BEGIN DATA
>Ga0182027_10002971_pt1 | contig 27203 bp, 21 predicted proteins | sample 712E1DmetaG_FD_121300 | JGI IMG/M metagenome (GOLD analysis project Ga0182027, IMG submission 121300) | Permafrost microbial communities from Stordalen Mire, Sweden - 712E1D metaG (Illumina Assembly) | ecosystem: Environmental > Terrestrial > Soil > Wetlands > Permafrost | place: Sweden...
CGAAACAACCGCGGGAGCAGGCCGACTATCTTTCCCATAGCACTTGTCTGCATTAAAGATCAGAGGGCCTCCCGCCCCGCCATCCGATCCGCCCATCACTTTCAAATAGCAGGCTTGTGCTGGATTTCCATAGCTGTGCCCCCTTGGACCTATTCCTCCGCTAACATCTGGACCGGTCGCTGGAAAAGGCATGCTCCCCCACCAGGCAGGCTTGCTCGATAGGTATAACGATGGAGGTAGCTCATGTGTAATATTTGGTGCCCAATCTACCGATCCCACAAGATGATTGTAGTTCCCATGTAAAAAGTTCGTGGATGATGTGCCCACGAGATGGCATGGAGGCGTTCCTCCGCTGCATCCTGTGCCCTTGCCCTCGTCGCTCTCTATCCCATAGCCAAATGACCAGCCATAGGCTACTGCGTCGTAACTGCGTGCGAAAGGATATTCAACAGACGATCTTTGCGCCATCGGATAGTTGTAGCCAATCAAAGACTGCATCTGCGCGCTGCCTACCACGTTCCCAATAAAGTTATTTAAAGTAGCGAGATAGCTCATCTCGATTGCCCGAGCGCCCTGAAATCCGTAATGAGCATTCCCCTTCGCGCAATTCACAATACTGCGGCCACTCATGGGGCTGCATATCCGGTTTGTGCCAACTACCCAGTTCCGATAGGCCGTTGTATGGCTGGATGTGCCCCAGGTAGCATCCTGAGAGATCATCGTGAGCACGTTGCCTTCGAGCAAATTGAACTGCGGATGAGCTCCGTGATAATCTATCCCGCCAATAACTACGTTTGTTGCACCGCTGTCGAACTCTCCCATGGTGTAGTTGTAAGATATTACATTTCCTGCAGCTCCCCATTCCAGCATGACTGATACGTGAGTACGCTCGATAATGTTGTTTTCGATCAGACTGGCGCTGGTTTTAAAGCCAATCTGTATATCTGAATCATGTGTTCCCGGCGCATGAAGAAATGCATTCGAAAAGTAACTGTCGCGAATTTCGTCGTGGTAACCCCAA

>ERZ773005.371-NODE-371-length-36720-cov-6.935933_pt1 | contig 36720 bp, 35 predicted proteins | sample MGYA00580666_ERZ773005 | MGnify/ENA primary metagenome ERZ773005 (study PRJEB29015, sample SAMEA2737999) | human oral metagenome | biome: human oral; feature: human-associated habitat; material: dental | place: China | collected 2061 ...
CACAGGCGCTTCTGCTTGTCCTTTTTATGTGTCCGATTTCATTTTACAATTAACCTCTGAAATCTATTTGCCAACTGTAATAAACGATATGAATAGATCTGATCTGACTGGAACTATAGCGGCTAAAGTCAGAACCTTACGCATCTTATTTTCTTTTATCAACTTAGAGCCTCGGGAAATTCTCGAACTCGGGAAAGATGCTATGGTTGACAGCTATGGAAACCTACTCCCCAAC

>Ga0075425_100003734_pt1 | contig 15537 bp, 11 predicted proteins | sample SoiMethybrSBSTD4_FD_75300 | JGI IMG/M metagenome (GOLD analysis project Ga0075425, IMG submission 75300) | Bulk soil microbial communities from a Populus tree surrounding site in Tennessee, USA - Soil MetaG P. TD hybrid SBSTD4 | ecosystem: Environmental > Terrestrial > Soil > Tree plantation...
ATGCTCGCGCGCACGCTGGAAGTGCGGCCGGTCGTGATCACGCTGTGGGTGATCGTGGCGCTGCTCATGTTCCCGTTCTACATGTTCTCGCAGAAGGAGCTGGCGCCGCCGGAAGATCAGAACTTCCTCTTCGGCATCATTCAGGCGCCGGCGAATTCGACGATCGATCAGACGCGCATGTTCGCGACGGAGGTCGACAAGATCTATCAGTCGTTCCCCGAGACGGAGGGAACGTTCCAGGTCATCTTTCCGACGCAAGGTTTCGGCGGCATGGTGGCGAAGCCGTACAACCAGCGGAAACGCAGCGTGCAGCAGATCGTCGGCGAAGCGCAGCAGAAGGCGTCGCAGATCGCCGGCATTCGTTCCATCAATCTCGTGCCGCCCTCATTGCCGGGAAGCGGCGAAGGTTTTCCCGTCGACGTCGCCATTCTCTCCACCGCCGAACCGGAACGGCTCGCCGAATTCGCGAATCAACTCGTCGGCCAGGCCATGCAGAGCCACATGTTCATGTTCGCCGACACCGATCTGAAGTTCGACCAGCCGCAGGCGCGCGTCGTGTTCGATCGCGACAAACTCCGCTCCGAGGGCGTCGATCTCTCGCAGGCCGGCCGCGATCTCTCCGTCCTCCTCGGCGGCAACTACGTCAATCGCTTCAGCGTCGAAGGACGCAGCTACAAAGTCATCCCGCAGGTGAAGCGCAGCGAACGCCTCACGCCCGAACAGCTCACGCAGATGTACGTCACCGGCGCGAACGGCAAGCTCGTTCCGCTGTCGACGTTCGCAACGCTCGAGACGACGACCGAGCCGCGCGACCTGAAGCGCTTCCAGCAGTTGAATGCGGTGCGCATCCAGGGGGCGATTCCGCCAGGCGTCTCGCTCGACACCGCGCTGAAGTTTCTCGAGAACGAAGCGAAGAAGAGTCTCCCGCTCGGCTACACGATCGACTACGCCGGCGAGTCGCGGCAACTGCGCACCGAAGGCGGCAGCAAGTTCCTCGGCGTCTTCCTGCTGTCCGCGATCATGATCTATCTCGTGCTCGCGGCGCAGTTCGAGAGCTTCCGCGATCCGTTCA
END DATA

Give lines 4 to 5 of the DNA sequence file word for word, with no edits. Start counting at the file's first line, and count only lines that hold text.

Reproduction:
CACAGGCGCTTCTGCTTGTCCTTTTTATGTGTCCGATTTCATTTTACAATTAACCTCTGAAATCTATTTGCCAACTGTAATAAACGATATGAATAGATCTGATCTGACTGGAACTATAGCGGCTAAAGTCAGAACCTTACGCATCTTATTTTCTTTTATCAACTTAGAGCCTCGGGAAATTCTCGAACTCGGGAAAGATGCTATGGTTGACAGCTATGGAAACCTACTCCCCAAC

>Ga0075425_100003734_pt1 | contig 15537 bp, 11 predicted proteins | sample SoiMethybrSBSTD4_FD_75300 | JGI IMG/M metagenome (GOLD analysis project Ga0075425, IMG submission 75300) | Bulk soil microbial communities from a Populus tree surrounding site in Tennessee, USA - Soil MetaG P. TD hybrid SBSTD4 | ecosystem: Environmental > Terrestrial > Soil > Tree plantation...